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May's intriguingly emotional performance, in a way, adds a degree of difficulty to an already mountainous role, but frequently renews our understanding of the Danish prince. May recites "To be or not to be?" with urgency, as if his life depends on how he puzzles out the many sides of the question. Some of his most forceful moments come while sarcastically skewering his untrustworthy friends Rosencrantz and Guildenstern (Chris Ensweiler and Brandon J. Dirden), but in his soliloquies, he's even harder on himself.

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Part of the reason why Hamlet resonates with so many different people is that his dilemma encompasses so many conflicts. In addition to the tensions of life vs. death and madness vs. sanity, Hamlet finds himself in opposition to his mother, his friends, his love, his king, and even greater forces, like his nation, his destiny, all man- and womankind, and his own uncertain nature. He's only paranoid because everybody's against him, although May affectingly suggests he finds some peace near the end.

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The Hamlet-centric approach shortchanges other roles. Polonious' "To thine own self be true" speech disappears completely, with Evers turning the role into more of a villain than a windbag. Kincaid's passionate Gertrude also gets pushed to the margins. As Ophelia, Patterson suppresses her own innate vivaciousness until the character seems defeated from virtually her first appearance. Sherrill, however, makes a fascinating Claudius. Younger than usual for the role, he emphasizes Claudius' stature as a pretender to the throne as well as his guilty conscience.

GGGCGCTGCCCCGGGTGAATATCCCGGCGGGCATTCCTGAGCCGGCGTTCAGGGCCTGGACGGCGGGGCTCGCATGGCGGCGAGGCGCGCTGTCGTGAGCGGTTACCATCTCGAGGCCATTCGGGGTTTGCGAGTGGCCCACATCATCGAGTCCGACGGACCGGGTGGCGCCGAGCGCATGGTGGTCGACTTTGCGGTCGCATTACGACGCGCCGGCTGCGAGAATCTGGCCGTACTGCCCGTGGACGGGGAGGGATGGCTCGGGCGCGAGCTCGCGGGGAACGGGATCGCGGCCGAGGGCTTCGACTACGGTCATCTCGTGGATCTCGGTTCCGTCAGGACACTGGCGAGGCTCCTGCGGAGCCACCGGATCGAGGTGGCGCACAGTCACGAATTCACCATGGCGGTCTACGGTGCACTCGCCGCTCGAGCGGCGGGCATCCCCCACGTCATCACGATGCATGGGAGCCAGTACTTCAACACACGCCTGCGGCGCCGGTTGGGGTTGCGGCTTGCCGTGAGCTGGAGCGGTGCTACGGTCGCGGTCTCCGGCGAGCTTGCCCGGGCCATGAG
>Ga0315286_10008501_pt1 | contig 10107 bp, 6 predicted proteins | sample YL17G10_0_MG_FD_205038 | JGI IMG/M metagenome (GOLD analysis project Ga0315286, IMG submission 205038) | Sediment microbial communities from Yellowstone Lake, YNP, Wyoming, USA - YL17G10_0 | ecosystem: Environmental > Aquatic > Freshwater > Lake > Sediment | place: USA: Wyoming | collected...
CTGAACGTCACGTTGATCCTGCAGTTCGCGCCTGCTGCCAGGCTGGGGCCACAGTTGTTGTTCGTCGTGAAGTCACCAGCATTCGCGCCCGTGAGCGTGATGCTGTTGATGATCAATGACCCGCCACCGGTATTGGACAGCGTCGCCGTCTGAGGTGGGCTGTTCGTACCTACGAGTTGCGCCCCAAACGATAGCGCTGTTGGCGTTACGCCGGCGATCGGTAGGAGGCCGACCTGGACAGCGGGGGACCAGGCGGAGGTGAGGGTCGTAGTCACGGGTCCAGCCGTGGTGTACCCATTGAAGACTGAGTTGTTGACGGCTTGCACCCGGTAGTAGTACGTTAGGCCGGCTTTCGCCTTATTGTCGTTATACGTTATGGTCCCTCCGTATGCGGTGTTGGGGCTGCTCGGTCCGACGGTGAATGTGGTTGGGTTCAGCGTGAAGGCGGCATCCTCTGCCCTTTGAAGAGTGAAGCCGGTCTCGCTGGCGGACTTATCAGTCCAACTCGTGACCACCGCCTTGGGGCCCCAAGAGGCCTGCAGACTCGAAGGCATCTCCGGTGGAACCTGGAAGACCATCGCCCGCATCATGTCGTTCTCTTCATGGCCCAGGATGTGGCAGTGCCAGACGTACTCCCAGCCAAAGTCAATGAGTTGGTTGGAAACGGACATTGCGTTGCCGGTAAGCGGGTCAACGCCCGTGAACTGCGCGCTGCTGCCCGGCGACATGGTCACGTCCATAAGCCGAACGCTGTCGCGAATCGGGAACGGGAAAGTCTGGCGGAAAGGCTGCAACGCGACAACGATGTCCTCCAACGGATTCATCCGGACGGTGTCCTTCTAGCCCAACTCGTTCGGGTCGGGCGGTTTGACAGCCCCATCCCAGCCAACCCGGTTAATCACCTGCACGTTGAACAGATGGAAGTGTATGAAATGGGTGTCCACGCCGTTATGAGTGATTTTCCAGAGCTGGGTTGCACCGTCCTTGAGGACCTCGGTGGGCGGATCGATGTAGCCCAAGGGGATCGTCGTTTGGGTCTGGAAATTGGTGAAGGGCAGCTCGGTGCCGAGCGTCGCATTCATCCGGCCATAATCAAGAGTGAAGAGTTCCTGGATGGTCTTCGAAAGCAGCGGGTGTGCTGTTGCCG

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Though the first half makes Shakespeare seem novel, Act Two, however efficient, feels more like the same old Hamlet. The drama loses some of its momentum — something I've seen in many productions of both this play and Macbeth — with the title character gone for long stretches of time and a lengthy "mad" scene for the leading lady. Kayser's schticky turn as the wisecracking gravedigger doesn't match his grand work as the ghost and the player king from earlier in the evening. Two out of three ain't bad.

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Apart from a funeral march, Minadakis' Hamlet features little of the costumed pageantry often found in big Shakespeare shows, and I didn't miss it. Swinging lamps provide a neat visual element in the duel scene, and the open grave serves as a persistent metaphor, but otherwise, Georgia Shakespeare offers a largely spare rendition of the work. Minadakis doesn't want anything to get between the audience and title role, so the play feels less like a theatrical ceremony than an introduction. Pleased to meet you, Hamlet.